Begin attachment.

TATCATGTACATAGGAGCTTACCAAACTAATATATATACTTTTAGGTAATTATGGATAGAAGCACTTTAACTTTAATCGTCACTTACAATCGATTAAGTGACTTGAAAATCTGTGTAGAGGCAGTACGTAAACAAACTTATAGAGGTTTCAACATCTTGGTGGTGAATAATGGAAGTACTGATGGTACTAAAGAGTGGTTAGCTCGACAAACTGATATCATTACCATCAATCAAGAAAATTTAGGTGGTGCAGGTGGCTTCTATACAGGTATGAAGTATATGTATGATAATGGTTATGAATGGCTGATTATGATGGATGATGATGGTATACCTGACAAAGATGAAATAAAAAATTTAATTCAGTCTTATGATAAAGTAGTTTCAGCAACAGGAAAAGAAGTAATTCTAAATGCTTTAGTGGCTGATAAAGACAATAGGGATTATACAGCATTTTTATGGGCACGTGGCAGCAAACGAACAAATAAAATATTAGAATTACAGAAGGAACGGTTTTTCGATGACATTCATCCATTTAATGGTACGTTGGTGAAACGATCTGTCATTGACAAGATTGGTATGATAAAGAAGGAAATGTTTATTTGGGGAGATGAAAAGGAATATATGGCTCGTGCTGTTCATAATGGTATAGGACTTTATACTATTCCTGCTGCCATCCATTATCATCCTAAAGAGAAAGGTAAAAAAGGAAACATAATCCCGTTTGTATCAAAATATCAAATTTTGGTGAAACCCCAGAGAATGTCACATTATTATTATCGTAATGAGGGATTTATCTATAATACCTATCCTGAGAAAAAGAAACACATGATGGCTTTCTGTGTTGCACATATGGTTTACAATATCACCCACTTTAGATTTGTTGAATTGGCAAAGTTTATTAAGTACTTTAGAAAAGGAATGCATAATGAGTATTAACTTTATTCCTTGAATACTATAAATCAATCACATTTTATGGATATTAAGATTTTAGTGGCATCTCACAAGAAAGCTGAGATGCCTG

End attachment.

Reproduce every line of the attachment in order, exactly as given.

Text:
TATCATGTACATAGGAGCTTACCAAACTAATATATATACTTTTAGGTAATTATGGATAGAAGCACTTTAACTTTAATCGTCACTTACAATCGATTAAGTGACTTGAAAATCTGTGTAGAGGCAGTACGTAAACAAACTTATAGAGGTTTCAACATCTTGGTGGTGAATAATGGAAGTACTGATGGTACTAAAGAGTGGTTAGCTCGACAAACTGATATCATTACCATCAATCAAGAAAATTTAGGTGGTGCAGGTGGCTTCTATACAGGTATGAAGTATATGTATGATAATGGTTATGAATGGCTGATTATGATGGATGATGATGGTATACCTGACAAAGATGAAATAAAAAATTTAATTCAGTCTTATGATAAAGTAGTTTCAGCAACAGGAAAAGAAGTAATTCTAAATGCTTTAGTGGCTGATAAAGACAATAGGGATTATACAGCATTTTTATGGGCACGTGGCAGCAAACGAACAAATAAAATATTAGAATTACAGAAGGAACGGTTTTTCGATGACATTCATCCATTTAATGGTACGTTGGTGAAACGATCTGTCATTGACAAGATTGGTATGATAAAGAAGGAAATGTTTATTTGGGGAGATGAAAAGGAATATATGGCTCGTGCTGTTCATAATGGTATAGGACTTTATACTATTCCTGCTGCCATCCATTATCATCCTAAAGAGAAAGGTAAAAAAGGAAACATAATCCCGTTTGTATCAAAATATCAAATTTTGGTGAAACCCCAGAGAATGTCACATTATTATTATCGTAATGAGGGATTTATCTATAATACCTATCCTGAGAAAAAGAAACACATGATGGCTTTCTGTGTTGCACATATGGTTTACAATATCACCCACTTTAGATTTGTTGAATTGGCAAAGTTTATTAAGTACTTTAGAAAAGGAATGCATAATGAGTATTAACTTTATTCCTTGAATACTATAAATCAATCACATTTTATGGATATTAAGATTTTAGTGGCATCTCACAAGAAAGCTGAGATGCCTG